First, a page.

In 1942, Beth Pierce was completing her internship in the new discipline of occupational therapy in a Baltimore hospital where she meets Jim, a conscientious objector who is training to become a medic. They share a love of poetry and the arts. He goes off to war and serves in the foxholes and trenches of the dreadful conditions at the front. She stays in North America serving in rehabilitation with the war wounded – young men damaged physically and mentally from the great trauma. Until 1945, they exchange a remarkable series of letters that describe the war, their parallel work with the war wounded, their hopes for the future, and gratitude for each other’s thoughts. The letters always close with “Please write.”


Beth Pierce Robinson gathered these precious letters and set them in the context of the educational programs and the major wartime events that the two young people experienced.  

Their love for each other is tempered by the sobering reminder that survival beyond the conflict was not a given. He witnessed the acute trauma; she deals with its slow aftermath. In the end, they married other people, raised families, and lived full lives—he as an English teacher and poet in the USA; she as an art therapist in Canada.  They reconnected with each other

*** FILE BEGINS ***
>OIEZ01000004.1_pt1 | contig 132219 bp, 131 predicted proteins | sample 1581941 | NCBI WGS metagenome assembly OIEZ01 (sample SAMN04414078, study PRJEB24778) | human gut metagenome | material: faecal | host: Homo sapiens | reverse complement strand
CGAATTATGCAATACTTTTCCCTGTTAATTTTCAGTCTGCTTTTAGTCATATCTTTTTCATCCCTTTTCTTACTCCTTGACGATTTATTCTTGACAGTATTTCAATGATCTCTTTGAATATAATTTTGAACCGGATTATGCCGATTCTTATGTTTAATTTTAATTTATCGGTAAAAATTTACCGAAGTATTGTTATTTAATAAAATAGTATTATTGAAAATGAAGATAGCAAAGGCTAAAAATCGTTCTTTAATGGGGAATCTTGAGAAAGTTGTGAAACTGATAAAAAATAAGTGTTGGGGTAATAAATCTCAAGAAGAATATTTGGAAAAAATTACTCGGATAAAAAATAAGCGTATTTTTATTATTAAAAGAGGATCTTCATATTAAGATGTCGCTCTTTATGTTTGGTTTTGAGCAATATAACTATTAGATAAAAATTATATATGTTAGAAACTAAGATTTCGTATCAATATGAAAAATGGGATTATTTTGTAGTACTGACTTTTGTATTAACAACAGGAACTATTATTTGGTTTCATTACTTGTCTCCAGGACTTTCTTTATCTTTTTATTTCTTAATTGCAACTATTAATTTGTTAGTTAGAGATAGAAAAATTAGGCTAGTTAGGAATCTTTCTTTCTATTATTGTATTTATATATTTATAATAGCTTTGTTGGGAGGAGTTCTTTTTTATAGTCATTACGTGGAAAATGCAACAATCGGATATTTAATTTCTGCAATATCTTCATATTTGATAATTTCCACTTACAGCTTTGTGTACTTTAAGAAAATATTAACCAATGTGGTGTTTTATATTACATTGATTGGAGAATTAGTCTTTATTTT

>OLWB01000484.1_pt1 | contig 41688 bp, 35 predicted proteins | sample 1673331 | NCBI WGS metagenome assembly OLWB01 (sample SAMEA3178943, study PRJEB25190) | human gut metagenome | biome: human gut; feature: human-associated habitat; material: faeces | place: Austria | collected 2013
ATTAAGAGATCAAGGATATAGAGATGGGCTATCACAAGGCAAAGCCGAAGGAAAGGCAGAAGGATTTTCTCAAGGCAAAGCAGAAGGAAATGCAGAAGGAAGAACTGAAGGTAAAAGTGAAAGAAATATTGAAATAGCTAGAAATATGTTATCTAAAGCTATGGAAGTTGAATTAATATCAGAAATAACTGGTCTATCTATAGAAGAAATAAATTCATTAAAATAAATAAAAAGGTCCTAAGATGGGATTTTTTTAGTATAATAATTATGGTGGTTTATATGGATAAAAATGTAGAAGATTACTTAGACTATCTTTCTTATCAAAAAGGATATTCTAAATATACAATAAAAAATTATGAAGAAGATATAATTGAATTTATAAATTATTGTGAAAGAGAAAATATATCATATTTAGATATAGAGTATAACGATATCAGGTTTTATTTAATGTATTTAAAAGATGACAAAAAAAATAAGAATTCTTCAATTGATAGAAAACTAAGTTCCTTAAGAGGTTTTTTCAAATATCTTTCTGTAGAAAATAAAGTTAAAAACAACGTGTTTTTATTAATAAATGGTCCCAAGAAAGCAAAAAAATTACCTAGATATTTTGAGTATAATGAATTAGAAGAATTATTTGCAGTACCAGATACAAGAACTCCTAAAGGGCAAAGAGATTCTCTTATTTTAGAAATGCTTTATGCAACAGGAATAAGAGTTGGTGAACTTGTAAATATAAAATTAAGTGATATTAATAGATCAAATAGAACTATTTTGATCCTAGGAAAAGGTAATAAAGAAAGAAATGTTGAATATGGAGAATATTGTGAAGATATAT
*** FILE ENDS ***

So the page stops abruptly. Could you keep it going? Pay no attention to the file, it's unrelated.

by letter six decades later to rekindle the memories through the old letters and new poems.  

Illustrated with photographs and maps, and amplified by intelligent, sensitive commentary by the remarkable nonagenarian, Beth, this book includes information on the treatments available in wartime and the strategic events of the war. It could spark the imaginations of students to contemplate their future lives as caregivers, artists, and responsible individuals buffeted by the chaos of world events that they cannot control. 


Borealis Press

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